To my fellow CEOs, Managing Directors and Boards of Directors

It’s been great to hear so many of you in recent years declare your commitment to driving gender diversity. You have all had great women in your life – mothers, daughters, and sisters – so I know you genuinely care. This year the theme of International Women’s Day is “Make it Happen”.  I can assure you it won’t without you!In 2015, only one in four of key management personnel in Australia is female. The further up the chain you go, the worse it gets; only 10 per cent of key executives in ASX 200 companies are women. Even in the boardroom – where representation has mercifully picked up from a tragically low base – men still account for four in five directorships.

I know such a slow rate of advance wouldn’t be acceptable if we were discussing profit, market share and growth. Soft targets don’t cut it in those discussions and they shouldn’t here. We have to make it clear gender diversity is a strategic priority where we will commit to bold goals, invest to drive growth and commit to measuring performance.

First up we need to clear away some myths that have become excuses.

Setting targets means dropping the bar.

Too often people argue that committing to hard targets on diversity would mean lowering standards. I don’t accept this and you shouldn’t either. Finding and promoting talent is part and parcel of embracing a diverse workforce. Believing your organisation hires and promotes on merit is not enough. Why? It turns out judging merit is not an exact science. Such decisions are frequently swayed by bias because many decision makers have set ideas of what leaders look like and, quite often, those stereotypes are male. I put my hand up here – the IT industry has long been male dominated. We need to actively fight against the stereotypes by ensuring equal representation on interview panels and challenging bias wherever we see it.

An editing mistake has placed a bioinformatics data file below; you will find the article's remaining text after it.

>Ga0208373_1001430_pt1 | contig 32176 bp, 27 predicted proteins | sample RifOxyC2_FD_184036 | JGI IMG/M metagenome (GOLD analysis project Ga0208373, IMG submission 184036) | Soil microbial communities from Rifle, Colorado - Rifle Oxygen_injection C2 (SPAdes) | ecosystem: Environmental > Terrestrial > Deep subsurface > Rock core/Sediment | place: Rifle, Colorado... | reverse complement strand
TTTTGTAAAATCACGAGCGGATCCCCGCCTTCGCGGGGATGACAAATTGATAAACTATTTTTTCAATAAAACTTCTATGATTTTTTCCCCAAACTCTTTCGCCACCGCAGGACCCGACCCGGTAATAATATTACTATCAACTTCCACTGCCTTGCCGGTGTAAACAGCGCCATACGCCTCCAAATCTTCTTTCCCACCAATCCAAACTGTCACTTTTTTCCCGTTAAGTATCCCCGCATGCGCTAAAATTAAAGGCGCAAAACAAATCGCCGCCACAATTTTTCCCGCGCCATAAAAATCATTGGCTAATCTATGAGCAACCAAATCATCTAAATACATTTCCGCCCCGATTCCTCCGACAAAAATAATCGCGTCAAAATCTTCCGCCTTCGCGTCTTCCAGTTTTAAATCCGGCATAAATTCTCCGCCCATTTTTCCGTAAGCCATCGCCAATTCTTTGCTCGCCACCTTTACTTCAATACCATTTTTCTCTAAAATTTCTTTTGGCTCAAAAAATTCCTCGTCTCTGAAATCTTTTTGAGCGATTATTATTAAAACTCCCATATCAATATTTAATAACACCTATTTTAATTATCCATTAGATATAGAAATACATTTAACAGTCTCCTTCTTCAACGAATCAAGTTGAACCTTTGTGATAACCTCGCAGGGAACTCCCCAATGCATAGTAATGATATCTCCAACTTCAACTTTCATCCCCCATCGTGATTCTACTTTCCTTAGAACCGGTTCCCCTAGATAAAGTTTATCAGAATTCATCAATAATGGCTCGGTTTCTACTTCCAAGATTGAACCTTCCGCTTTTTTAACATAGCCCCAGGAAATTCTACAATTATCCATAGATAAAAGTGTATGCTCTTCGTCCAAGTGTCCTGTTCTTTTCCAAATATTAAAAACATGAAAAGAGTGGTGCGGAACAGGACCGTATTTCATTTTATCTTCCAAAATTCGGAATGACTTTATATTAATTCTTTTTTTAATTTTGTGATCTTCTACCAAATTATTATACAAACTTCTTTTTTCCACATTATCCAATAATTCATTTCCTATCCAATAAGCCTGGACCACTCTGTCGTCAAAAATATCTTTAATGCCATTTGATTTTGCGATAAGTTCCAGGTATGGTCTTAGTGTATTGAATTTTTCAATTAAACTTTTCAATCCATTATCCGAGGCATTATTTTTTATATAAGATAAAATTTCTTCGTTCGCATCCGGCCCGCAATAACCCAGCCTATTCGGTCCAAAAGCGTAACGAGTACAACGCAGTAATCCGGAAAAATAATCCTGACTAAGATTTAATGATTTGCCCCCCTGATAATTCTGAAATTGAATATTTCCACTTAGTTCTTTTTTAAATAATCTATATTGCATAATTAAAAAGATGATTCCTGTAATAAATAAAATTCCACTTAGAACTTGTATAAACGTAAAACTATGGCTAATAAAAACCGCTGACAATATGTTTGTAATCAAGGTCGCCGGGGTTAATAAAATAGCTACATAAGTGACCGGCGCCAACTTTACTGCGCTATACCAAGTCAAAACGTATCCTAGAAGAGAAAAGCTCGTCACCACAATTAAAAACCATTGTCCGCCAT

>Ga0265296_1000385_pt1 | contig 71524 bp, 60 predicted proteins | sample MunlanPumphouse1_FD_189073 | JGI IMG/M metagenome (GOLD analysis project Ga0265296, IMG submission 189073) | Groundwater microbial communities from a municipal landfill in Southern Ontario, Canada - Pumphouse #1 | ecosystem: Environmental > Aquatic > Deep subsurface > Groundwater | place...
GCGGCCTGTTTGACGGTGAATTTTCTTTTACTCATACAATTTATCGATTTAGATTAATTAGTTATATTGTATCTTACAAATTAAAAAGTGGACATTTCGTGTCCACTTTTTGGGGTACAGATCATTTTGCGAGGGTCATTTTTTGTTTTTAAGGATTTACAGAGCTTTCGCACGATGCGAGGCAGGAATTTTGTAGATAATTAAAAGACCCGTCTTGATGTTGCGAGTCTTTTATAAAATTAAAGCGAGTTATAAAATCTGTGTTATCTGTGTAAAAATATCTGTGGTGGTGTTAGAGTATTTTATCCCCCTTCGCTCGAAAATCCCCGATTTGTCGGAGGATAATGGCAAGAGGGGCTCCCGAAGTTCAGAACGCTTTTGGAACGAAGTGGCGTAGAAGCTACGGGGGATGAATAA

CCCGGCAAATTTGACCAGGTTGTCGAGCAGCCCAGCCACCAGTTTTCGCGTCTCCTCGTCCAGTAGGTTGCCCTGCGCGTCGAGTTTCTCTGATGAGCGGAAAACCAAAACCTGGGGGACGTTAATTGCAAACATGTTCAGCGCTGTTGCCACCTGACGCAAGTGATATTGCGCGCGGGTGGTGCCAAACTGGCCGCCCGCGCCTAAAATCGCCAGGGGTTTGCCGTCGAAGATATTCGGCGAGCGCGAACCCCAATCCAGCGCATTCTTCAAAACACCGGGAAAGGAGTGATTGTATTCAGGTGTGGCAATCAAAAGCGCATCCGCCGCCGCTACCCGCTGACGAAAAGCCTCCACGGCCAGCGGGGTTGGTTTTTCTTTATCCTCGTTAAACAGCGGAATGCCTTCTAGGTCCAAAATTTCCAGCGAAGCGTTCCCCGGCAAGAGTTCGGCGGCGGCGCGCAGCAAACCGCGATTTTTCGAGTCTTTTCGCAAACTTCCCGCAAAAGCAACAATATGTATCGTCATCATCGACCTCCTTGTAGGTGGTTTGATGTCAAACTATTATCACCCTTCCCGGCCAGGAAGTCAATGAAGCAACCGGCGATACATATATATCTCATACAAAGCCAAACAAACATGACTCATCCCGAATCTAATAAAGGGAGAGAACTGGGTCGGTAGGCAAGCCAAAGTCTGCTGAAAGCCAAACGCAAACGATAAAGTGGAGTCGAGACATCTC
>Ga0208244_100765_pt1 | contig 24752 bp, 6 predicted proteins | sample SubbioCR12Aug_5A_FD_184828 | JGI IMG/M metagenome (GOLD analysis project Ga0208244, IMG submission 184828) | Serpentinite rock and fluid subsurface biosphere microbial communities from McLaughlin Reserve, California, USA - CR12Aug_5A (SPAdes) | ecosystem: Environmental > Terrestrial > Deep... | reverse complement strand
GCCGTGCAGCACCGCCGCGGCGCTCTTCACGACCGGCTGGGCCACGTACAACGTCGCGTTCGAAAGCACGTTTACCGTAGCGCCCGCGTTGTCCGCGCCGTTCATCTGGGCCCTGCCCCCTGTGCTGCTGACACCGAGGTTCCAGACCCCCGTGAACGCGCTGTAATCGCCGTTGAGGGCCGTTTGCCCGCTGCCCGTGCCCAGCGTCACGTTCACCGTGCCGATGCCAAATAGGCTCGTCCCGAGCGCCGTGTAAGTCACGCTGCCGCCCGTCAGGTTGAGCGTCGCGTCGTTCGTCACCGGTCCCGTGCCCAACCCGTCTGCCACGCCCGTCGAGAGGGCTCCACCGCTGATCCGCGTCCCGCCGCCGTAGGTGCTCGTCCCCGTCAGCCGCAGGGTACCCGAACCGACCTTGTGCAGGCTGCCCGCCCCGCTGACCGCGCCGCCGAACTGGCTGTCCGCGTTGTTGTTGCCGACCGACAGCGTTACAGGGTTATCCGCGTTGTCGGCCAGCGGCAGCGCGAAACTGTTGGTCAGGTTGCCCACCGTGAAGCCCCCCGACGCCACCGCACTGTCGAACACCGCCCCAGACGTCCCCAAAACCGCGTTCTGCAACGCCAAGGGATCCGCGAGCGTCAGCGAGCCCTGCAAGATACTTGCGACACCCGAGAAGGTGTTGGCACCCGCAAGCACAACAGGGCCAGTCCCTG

I want to hire women but I can’t. There’s a pipeline issue

I am not denying that this is a challenge in certain industries, but it shouldn’t be a blanket excuse across business.  An example would be in the legal profession, where more than 60% of law graduates in this country are women, yet the numbers decline dramatically at the top. There is an obvious disconnect here. Women outperform men in high school, in most tertiary courses and in the early years of professional life. And then … there is an exodus.

Women opt out so there’s not enough to promote

The latest Workplace Gender Equality Agency data shows many women don’t make the transition from a mid-level role to a key management position. Now it’s a fact that the prime child rearing years coincide with what is known as the ‘Golden Decade’ for career development. However, plenty of women want to combine the two. We must shift the needle here. I have two children, so I know first-hand how important it is to have an employer who is willing to promote a pregnant woman, stays in touch while you’re away and allows for flexible hours when you come back. We can all work on making our companies a great place to stay.
Women managers aren’t great.

A fellow CEO recently told me that part of the problem in his company was some people don’t want to work for a woman. For me, the really astounding thing was that the CEO wasn’t shocked by that comment. For goodness sake, this is 2015, not 1815. What that CEO could have done – what we all must do – is tackle bias when and wherever we find it.

As leaders we must move past words of support and onto action. The time for talk is past. We have to set aggressive targets for gender diversity. We have to commit to bold – not just incremental – goals, invest appropriately and measure performance.  Enough is enough. If we, as business leaders, don’t do something to address this gender inequality, then all of those well-intentioned commitments are really just vapourware. Most importantly, we have nothing to lose and everything to gain. As Warren Buffet once said, “We’ve seen what can be accomplished when we use 50 per cent of our human capacity. If you visualise what 100 per cent can do, you’ll join me as an unbridled optimist.”

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